In mid-September, most of Ohio encountered a weather anomaly. The remnants of Hurricane Ike collided with a cold front coming down from Canada that resulted in sustained winds of between 35-65 MPH for about 4-5 hours. It was quite an extraordinary event – the closest thing to a hurricane the Midwest has probably ever witnessed by its human residents. As a matter, earlier this year, I heard a statistician / actuarial make an analogy that a 1-in-100 (or maybe it was 1-in-250) event was like a hurricane hitting Indianapolis – nearly happened in Ohio – minus the rain and coastal water surge.
Throughout the wind storm my wife and I went outside frequently to secure loose debris and objects that posed a threat to our cars and home. Besides some Bradford Pear trees (30+ feet tall) that managed to not get blown over, the closest call we had was a chimney cap we found lying next to my brand new Honda FIT.
Being the geek that I am, once I got back inside I wrote down a note to myself to blog about this; specifically, in the context of “threat event frequency” (TEF). Over on my risk vernacular page there are definitions for “threat event frequency”, “action” and “contact” (action and contact make up TEF).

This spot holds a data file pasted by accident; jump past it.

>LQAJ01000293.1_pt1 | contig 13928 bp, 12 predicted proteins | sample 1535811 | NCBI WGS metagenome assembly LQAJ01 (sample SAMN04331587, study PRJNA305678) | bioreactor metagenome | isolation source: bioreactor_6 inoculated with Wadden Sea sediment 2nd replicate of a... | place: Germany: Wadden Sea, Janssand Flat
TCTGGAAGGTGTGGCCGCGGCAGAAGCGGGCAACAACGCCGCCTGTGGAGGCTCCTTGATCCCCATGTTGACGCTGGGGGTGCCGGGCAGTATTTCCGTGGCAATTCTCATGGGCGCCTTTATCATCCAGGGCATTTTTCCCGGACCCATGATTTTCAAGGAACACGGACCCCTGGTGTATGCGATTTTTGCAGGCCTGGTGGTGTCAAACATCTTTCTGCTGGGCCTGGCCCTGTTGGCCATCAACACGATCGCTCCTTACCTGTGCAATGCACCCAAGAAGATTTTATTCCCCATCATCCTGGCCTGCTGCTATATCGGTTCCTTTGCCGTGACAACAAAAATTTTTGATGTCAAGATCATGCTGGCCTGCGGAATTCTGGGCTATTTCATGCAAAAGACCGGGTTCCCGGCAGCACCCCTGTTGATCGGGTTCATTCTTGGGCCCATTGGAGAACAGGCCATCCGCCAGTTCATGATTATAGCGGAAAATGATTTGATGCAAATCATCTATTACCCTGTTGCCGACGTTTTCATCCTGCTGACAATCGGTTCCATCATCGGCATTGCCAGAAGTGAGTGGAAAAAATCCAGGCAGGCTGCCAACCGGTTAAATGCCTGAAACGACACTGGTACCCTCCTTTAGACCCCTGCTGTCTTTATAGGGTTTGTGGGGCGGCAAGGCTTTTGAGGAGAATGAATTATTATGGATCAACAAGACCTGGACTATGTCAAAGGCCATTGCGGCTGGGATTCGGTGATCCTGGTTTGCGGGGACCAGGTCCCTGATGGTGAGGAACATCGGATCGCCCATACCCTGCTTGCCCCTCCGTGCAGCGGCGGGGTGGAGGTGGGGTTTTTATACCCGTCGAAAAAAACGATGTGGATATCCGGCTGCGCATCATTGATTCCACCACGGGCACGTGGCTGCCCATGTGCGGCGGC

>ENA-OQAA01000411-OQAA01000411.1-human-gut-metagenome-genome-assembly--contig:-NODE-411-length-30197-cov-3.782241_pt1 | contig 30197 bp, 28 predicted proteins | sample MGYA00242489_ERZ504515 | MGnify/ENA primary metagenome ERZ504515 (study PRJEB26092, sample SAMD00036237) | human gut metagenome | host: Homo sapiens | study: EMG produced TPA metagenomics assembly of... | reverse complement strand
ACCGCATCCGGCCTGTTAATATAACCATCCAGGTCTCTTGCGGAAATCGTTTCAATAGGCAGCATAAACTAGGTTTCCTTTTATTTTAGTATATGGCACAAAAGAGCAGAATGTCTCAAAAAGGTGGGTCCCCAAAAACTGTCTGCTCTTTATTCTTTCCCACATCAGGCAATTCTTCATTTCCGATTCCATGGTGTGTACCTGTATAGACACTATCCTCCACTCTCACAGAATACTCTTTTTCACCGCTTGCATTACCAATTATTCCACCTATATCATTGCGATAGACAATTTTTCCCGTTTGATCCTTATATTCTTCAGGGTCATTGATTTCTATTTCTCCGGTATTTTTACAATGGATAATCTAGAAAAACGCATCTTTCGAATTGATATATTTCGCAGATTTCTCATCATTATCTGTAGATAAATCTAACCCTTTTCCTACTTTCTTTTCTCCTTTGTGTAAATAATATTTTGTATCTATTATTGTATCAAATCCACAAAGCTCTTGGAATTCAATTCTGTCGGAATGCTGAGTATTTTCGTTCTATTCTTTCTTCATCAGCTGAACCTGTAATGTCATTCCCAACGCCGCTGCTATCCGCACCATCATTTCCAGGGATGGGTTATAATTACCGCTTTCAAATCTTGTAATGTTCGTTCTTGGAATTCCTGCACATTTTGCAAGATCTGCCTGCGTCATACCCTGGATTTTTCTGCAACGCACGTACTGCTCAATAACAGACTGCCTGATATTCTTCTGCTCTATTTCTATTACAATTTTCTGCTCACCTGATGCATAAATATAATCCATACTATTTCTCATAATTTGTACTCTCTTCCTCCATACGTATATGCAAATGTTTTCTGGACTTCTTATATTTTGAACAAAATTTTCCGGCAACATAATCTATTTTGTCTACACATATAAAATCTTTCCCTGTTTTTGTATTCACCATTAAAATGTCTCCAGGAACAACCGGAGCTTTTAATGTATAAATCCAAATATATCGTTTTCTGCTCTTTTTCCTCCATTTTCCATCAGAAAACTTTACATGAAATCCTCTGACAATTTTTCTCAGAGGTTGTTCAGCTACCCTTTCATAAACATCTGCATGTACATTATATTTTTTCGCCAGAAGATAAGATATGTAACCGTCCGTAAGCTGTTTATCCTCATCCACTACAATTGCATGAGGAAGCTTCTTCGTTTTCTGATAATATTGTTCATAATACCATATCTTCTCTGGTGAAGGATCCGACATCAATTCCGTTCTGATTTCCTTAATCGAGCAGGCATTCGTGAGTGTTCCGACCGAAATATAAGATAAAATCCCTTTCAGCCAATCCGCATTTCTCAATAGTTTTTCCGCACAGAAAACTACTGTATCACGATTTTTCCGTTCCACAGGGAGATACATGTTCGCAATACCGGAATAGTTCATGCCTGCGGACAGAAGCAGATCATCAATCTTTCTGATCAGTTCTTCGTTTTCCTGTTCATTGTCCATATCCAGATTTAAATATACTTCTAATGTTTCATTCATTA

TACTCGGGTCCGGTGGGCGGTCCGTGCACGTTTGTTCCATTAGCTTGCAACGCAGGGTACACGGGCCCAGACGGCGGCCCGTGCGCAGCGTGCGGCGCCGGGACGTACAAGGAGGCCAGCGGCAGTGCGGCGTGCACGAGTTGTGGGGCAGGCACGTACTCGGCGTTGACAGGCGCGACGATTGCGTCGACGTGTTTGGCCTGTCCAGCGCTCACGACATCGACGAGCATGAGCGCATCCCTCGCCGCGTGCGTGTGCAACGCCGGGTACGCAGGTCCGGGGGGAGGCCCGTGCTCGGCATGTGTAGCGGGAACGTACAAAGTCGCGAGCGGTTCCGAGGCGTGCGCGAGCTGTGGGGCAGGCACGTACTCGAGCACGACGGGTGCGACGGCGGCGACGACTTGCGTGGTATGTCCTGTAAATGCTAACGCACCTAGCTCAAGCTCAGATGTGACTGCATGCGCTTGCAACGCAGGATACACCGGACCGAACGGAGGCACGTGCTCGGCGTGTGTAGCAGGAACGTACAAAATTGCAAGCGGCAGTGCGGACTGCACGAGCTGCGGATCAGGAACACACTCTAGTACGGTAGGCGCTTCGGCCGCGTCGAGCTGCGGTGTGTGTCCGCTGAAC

The reason TEF is on my mind is because the chimney cap / Honda FIT scenario is a great illustration of various information security risk assessment concepts. I have witnessed many risk assessments where the assessor errors on the side of possibility versus probability. Thus – and in the context of possibility – because there are bad things out there that can inflict harm against my assets, then surely its going to happen. This sound like “crying wolf” to me and is something I always double check myself on for each and every risk scenario I assess. During the windstorm, I was worried about my home (business context, my network / my assets) – not the homes a few blocks away or in another part of the state. Now make no doubt about it, TEF is not the simplest topic to wrap you brain around and a lot of folks confuse TEF with loss event frequency (LEF) – which is really the frequency, or number of instances within a time frame, that the threat was able to overcome the resistance of the security controls.
So, whether it’s the threat of zero day viruses, a virtual machine security vulnerability, or the slew of other threats that take up memory space in our brains – properly analyzing threat event frequency in the context of the environment at risk (or that you have oversight for) and not confusing TEF with LEF is a must and in my mind is the difference between a seasoned and unseasoned information security risk analyst.
I am still compiling a few risk scenarios to post. Stay tuned and have a great day!